, create a review

    (If you're not , sign out)

    Please enter the right captcha value
    Please enter a star rating.
    Your review must be a minimum of 12 words.

    How do you rate this item?

    ×

    Product details

    • Date Published: November 2012
    • format: Paperback
    • isbn: 9780521176767
    • length: 396 pages
    • dimensions: 245 x 174 x 20 mm
    • weight: 0.84kg
    • contains: 65 b/w illus. 16 colour illus. 8 tables
    • availability: In stock
  • Table of Contents

    List of contributors
    1. Molecular tools in paleobiology: divergence and mechanisms Robert J. Asher and Johannes Müller
    Part I. Divergence:
    2. Genomics and the lost world: paleontological insights into genome evolution Chris Organ
    3. Rocking clocks and clocking rocks: a critical look at divergence time estimation in mammals Olaf R. P. Bininda-Emonds, Robin M. D. Beck and Ross D. E. MacPhee
    4. Morphological largess: can morphology offer more and be modeled as a stochastic evolutionary process? Hans C. E. Larsson, T. Alexander Dececchi and Luke B. Harrison
    5. Species selection in the molecular age Carl Simpson and Johannes Müller
    Part II. Mechanisms:
    6. Reconstructing the molecular underpinnings of morphological diversification: a case study of the Triassic fish Saurichthys Leonhard Schmid
    7. A molecular guide to regulation of morphological pattern in the vertebrate dentition and the evolution of dental development Moya Smith and Zerina Johanson
    8. Molecular biology of the mammalian dentary: insights into how complex skeletal elements can be shaped during development and evolution Neal Anthwal and Abigail S. Tucker
    9. Flexibility and constraint: patterning the axial skeleton in mammals Emily A. Buchholtz
    10. Molecular determinants of marsupial limb integration and constraint Karen E. Sears, Carolyn K. Doroba, Xiaoyi Cao, Dan Xie and Sheng Zhong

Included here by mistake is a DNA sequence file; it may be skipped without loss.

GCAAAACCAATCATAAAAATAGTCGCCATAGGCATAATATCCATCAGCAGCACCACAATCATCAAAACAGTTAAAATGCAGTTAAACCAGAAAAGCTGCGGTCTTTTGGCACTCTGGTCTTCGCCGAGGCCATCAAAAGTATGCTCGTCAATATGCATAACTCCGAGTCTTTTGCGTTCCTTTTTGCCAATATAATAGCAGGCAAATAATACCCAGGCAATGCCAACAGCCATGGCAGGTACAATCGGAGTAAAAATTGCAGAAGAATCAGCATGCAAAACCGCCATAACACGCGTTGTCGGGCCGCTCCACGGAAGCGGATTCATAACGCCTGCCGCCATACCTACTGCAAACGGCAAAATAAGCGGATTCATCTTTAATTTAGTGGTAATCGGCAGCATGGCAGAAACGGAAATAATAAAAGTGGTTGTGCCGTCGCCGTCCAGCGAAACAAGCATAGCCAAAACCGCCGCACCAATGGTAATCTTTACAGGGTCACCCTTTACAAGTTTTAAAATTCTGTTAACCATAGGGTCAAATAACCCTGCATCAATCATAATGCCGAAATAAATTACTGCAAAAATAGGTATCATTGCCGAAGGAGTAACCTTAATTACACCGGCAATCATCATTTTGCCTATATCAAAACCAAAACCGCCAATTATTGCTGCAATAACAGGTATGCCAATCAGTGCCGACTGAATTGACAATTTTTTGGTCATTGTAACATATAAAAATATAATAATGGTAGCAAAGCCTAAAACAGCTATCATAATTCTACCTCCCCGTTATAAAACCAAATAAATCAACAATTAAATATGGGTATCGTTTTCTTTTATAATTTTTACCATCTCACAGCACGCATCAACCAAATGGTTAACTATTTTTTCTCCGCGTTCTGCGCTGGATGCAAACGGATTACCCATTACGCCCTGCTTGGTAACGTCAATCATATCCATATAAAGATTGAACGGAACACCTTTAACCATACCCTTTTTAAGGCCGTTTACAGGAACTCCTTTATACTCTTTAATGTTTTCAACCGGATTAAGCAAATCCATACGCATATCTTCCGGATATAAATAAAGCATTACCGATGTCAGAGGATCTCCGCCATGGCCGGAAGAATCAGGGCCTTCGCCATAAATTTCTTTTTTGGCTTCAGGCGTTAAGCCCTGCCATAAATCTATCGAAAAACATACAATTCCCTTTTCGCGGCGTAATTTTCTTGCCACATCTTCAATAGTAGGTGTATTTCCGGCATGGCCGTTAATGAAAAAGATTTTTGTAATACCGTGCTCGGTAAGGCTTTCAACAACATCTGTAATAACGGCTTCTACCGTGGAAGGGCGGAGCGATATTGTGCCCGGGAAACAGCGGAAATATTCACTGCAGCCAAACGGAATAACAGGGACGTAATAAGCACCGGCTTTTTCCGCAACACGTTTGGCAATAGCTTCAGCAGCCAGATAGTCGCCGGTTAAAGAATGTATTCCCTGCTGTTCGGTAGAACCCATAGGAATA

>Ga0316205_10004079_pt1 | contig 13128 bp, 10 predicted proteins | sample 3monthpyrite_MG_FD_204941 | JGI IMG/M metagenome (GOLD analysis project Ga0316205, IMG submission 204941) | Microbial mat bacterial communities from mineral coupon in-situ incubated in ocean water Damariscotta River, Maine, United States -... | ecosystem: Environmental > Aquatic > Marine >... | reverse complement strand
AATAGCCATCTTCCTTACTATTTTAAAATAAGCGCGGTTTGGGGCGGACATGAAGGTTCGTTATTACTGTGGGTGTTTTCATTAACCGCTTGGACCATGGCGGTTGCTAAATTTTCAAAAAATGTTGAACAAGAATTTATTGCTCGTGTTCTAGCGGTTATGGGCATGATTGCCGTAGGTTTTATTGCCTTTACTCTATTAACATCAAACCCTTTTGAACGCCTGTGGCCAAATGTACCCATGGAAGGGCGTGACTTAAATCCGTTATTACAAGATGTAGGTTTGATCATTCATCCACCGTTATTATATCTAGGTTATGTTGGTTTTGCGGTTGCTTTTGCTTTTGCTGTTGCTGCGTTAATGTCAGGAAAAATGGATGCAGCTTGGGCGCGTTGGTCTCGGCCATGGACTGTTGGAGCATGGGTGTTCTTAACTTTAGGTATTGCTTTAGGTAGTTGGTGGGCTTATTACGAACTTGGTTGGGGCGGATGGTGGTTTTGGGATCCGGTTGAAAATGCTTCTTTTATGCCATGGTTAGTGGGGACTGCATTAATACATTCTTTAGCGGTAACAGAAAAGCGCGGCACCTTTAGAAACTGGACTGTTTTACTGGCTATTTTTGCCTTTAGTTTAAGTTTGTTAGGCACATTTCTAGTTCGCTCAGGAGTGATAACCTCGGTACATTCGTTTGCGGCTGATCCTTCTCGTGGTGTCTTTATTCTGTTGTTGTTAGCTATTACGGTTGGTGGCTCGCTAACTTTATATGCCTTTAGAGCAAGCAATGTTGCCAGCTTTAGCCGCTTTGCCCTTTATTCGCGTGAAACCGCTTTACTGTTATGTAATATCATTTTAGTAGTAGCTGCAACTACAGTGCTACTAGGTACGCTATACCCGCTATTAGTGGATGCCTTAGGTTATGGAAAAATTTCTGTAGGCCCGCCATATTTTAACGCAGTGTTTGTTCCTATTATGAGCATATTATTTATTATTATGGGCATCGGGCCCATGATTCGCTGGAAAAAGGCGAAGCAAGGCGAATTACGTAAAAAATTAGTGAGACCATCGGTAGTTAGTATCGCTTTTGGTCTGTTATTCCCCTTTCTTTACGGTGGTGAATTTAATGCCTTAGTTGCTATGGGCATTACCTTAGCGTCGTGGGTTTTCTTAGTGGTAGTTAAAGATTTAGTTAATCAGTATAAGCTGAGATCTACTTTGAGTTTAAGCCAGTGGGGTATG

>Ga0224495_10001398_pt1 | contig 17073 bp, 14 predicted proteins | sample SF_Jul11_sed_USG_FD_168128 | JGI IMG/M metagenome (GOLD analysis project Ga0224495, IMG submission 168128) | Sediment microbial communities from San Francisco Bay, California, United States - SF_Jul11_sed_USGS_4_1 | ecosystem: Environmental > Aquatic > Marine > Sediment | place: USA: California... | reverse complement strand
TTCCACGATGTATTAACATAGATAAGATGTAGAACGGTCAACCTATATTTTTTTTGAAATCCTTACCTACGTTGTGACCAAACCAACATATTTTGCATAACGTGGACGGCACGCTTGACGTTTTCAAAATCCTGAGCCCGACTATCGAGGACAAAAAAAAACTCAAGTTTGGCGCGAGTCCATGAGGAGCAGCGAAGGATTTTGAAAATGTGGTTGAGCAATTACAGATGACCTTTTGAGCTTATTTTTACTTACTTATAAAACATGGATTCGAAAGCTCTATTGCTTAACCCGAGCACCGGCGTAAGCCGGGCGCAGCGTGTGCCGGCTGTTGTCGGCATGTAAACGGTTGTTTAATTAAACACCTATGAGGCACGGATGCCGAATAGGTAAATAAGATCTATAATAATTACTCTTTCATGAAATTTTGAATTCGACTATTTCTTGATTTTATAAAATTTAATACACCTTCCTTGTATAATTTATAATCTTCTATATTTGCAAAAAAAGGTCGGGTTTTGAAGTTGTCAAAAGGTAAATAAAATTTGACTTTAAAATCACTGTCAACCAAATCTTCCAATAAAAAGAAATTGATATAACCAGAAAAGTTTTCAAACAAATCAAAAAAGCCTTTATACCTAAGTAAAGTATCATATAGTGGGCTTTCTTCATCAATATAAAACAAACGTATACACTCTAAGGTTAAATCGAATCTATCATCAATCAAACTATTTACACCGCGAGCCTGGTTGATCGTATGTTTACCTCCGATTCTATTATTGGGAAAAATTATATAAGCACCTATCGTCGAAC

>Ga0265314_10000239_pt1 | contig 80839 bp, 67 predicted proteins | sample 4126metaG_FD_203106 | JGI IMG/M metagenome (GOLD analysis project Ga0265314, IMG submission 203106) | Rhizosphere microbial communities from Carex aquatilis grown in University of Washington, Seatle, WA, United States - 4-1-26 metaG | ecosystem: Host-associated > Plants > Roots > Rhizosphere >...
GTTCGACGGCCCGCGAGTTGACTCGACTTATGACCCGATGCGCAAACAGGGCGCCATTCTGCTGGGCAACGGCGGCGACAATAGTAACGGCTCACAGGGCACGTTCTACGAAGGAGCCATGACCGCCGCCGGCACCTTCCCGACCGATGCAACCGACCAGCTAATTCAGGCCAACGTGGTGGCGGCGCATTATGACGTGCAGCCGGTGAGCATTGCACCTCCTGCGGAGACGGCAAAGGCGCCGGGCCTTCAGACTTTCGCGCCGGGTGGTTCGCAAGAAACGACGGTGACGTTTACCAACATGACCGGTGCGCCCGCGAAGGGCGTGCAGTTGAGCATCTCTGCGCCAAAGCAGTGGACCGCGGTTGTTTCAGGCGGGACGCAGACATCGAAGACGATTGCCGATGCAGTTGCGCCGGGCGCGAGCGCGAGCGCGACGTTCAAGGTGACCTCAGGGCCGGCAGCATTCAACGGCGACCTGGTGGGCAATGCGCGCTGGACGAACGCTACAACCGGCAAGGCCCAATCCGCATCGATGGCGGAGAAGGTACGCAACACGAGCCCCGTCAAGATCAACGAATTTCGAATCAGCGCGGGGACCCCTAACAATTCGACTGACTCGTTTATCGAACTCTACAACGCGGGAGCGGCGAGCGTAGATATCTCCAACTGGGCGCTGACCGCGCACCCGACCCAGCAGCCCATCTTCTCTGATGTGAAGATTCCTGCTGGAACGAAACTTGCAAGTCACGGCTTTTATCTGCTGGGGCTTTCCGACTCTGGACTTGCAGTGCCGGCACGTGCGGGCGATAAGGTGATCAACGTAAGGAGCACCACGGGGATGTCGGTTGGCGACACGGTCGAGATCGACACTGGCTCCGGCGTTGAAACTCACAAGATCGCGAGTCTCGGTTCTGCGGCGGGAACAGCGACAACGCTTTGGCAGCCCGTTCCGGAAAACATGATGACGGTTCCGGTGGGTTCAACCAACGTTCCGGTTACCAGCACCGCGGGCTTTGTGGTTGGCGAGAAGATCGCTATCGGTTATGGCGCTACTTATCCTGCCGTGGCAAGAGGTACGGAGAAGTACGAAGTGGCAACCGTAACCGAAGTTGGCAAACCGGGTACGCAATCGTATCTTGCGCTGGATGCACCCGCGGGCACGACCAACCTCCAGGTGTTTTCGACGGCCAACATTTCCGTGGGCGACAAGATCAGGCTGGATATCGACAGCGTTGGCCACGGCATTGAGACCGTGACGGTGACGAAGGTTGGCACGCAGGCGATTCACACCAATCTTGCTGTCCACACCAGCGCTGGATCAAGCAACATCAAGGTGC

11. A developmental basis for innovative evolution of the turtle shell Shigeru Kuratani and Hiroshi Nagashima
    12. A molecular-morphological study of a peculiar limb morphology: the development and evolution of the mole's 'thumb' Christian Mitgutsch, Michael K. Richardson, Merijn A. G. de Bakker, Rafael Jiménez, José Ezequiel Martín, Peter Kondrashov and Marcelo R. Sánchez-Villagra
    13. Manus horribilis: the chicken wing skeleton Michael K. Richardson
    Index.

  • Editors

    Robert J. Asher, University of Cambridge
    Robert J. Asher is a Lecturer and Curator of Vertebrates in the University Museum of Zoology, Cambridge, UK. He is a vertebrate paleontologist, specializing in mammals, with interests in phylogenetics and development.

    Johannes Müller, Museum für Naturkunde; Humboldt Universität zu Berlin
    Johannes Müller is Professor of Paleozoology at the Museum für Naturkunde and Humboldt University, Berlin, Germany. He is a paleobiologist, focusing on the evolutionary diversification of fossil and recent reptiles.

    Contributors

    Robert J. Asher, Johannes Müller, Chris Organ, Olaf R. P. Bininda-Emonds, Robin M. D. Beck, Ross D. E. MacPhee, Hans C. E. Larsson, T. Alexander Dececchi, Luke B. Harrison, Carl Simpson, Leonhard Schmid, Moya Smith, Zerina Johanson, Neal Anthwal, Abigail S. Tucker, Emily A. Buchholtz, Karen E. Sears, Carolyn K. Doroba, Xiaoyi Cao, Dan Xie, Sheng Zhong, Shigeru Kuratani, Hiroshi Nagashima, Christian Mitgutsch, Michael K. Richardson, Merijn A. G. de Bakker, Rafael Jiménez, José Ezequiel Martín, Peter Kondrashov, Marcelo R. Sánchez-Villagra, Michael K. Richardson

Sign In

Please sign in to access your account

Cancel

Not already registered? Create an account now. ×

Sorry, this resource is locked

Please register or sign in to request access. If you are having problems accessing these resources please email lecturers@cambridge.org

Register Sign in
Please note that this file is password protected. You will be asked to input your password on the next screen.

» Proceed

You are now leaving the Cambridge University Press website. Your eBook purchase and download will be completed by our partner www.ebooks.com. Please see the permission section of the www.ebooks.com catalogue page for details of the print & copy limits on our eBooks.

Continue ×

Continue ×

Continue ×

Find content that relates to you

Are you sure you want to delete your account?

This cannot be undone.

Cancel

Thank you for your feedback which will help us improve our service.

If you requested a response, we will make sure to get back to you shortly.

×
Please fill in the required fields in your feedback submission.
×